November 21, 2013
We’ve previously noted:
Despite the massive propaganda push by the NSA and its lackeys in Congress, the people still aren’t buying it.
Bill Moyers notes:
A new poll finds that Americans are increasingly concerned about their online privacy — and it’s the result of increased media attention on NSA surveillance. The poll, USA Today’s Byron Acohido writes, is the “latest proof point of what could, at the end of the day, take hold as a tectonic societal shift: the return of privacy as a social norm. Call it the Edward Snowden effect.” The poll, conducted by Harris Interactive and commissioned by software company ESET, found that four out of five Americans have changed their social media security settings, and most of those people have made the changes in the last six months. Acohido writes:
…[T]he steady flow of revelations from the Snowden documents, detailing the pervasive nature of the National Security Agency’s anti-terrorism surveillance activities, has kept privacy top of mind for many consumers.
Of course the NSA can tap into online data to the extent it does largely because commercial companies, led by Google and Facebook, pursue business models that treat consumer privacy as a free profit-making resource.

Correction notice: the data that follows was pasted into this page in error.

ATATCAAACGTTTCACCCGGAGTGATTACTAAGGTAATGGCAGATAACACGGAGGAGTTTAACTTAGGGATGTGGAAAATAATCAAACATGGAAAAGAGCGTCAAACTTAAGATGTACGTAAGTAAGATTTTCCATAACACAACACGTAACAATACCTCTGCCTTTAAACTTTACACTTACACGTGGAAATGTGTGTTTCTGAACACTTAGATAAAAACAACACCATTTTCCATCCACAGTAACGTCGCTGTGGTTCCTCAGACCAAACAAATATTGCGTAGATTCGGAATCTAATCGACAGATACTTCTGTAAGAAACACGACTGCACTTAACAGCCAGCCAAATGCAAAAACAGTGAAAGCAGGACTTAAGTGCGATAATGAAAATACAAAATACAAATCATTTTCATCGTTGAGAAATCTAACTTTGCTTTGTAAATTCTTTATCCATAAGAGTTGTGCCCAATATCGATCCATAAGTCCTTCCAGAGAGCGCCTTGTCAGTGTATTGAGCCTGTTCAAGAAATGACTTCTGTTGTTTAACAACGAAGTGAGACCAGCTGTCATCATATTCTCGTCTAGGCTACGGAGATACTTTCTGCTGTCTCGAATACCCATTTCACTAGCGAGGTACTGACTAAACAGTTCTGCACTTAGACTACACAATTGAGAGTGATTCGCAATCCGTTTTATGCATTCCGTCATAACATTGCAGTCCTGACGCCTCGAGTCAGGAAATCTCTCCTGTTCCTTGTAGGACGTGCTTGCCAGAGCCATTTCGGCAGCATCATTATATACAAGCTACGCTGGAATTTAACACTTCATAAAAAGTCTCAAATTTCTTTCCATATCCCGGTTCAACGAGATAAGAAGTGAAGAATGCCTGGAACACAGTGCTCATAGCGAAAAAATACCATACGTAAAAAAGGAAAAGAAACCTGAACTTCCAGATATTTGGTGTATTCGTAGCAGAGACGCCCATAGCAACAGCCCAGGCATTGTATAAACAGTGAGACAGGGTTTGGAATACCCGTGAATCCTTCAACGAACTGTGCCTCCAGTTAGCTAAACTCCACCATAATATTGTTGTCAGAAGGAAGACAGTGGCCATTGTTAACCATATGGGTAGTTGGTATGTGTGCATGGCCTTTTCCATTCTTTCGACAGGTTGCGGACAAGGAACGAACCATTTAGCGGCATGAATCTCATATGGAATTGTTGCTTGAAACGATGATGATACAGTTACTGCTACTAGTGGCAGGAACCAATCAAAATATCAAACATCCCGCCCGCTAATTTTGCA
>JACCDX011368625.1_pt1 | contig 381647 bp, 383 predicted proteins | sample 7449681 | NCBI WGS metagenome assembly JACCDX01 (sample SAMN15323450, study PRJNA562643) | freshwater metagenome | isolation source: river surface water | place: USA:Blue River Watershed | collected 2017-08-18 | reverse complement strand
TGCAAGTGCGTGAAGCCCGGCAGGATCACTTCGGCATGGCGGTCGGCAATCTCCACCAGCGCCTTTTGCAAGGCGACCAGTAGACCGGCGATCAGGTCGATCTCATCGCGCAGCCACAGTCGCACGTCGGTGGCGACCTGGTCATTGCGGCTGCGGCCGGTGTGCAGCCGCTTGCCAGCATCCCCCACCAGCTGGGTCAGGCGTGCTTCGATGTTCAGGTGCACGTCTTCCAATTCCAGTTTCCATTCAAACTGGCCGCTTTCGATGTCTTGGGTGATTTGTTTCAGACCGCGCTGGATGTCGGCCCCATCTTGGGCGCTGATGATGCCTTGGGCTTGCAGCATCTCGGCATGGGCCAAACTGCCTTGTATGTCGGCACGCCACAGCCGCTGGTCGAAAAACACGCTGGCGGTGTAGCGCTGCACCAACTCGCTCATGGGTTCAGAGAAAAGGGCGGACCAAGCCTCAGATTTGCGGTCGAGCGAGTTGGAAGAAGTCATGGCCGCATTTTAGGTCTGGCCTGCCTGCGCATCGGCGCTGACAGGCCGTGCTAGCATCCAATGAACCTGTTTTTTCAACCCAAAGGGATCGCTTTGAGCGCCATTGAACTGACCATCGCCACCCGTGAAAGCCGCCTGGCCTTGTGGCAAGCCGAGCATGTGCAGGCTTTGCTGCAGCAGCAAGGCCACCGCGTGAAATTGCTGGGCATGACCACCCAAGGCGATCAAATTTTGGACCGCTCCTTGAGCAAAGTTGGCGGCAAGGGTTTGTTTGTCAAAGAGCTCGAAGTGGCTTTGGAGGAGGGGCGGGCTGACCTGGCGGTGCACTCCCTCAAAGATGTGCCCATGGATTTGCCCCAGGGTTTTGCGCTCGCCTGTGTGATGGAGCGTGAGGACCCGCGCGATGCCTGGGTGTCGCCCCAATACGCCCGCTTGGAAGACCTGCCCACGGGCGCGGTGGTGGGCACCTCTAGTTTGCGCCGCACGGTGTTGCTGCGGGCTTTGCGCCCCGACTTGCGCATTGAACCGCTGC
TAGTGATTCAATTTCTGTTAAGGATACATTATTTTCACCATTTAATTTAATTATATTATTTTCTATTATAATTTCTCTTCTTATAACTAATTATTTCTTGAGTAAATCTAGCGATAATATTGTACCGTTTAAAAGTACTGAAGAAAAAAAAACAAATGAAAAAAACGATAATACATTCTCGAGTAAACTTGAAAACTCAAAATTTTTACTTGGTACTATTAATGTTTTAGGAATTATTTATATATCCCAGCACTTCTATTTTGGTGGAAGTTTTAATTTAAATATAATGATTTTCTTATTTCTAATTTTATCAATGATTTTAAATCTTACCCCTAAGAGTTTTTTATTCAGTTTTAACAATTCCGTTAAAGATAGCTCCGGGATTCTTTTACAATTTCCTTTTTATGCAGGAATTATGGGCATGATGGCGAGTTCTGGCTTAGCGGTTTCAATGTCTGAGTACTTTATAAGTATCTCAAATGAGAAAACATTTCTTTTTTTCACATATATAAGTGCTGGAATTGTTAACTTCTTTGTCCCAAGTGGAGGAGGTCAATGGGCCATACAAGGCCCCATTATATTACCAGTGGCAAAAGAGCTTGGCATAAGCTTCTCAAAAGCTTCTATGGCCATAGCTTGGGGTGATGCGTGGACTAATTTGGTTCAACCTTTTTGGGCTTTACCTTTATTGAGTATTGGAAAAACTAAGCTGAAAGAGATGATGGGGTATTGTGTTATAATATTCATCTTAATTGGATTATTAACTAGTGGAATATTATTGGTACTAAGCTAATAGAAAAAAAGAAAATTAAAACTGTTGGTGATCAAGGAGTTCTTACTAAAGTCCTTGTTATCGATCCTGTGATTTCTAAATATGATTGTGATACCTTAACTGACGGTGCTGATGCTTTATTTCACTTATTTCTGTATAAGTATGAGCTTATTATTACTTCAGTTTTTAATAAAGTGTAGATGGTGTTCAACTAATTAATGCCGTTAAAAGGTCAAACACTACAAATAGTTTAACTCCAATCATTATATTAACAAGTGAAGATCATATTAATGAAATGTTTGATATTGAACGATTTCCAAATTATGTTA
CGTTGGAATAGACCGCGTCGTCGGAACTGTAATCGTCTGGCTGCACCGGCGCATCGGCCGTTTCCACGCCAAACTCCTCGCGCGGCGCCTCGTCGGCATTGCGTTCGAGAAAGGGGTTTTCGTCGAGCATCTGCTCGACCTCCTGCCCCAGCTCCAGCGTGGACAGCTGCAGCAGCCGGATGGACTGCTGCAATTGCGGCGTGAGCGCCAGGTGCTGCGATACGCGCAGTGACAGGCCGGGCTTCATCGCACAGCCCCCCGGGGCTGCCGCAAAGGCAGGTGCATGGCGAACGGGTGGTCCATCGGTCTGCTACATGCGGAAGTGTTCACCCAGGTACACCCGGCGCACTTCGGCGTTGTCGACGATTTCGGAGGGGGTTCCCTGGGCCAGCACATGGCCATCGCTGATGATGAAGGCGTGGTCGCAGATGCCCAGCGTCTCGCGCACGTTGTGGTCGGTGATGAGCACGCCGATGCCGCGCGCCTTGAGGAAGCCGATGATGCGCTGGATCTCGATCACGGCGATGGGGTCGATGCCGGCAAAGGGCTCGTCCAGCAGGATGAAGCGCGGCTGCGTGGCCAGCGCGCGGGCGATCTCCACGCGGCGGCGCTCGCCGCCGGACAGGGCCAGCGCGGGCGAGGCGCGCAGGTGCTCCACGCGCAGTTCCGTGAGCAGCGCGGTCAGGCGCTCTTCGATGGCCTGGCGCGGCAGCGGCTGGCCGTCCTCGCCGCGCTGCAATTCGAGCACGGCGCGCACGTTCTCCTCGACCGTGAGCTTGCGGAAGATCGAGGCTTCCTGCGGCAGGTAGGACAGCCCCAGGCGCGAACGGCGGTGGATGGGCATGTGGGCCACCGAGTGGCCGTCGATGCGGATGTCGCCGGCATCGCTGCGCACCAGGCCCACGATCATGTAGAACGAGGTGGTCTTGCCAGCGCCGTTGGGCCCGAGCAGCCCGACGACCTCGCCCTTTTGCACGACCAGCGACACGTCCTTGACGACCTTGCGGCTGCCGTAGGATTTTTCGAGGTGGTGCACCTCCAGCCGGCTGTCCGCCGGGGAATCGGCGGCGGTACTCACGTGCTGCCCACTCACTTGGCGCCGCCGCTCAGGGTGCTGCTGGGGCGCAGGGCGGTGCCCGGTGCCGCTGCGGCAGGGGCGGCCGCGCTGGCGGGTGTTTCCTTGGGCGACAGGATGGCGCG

It took a wild card, in the form of Edward Snowden, to get the masses focused on who is doing online tracking and profiling, and for what agendas.
Huffington Post notes:
A majority of Americans think that current oversight over data the NSA can collect about Americans is inadequate, and almost half think oversight of the data the NSA collects about foreigners is inadequate, according to a new HuffPost/YouGov poll.
According to the new poll, 54 percent of Americans think federal courts and rules put in place by Congress do not provide adequate oversight over the phone and Internet data the NSA can collect about Americans, while only 17 percent said that the oversight is adequate.
And the Washington Post writes:
[A] poll of 1,000 people, conducted by YouGov from Oct. 5 to Oct. 7 … indicated, however, that the National Security Agency had not demonstrated that its phone and Internet data-collection programs were “necessary to combat terrorism” as it tried to deal with recent disclosures based on documents released to journalists by former NSA contractor Edward Snowden.
Postscript: It probably doesn’t help that – instead of coming clean – the NSA and its supporters have been caught lying again and again, or that they are still so tone deaf that they are cheerfully trying to sellthe glories of a surveillance state.
This article was posted: Thursday, November 21, 2013 at 6:22 am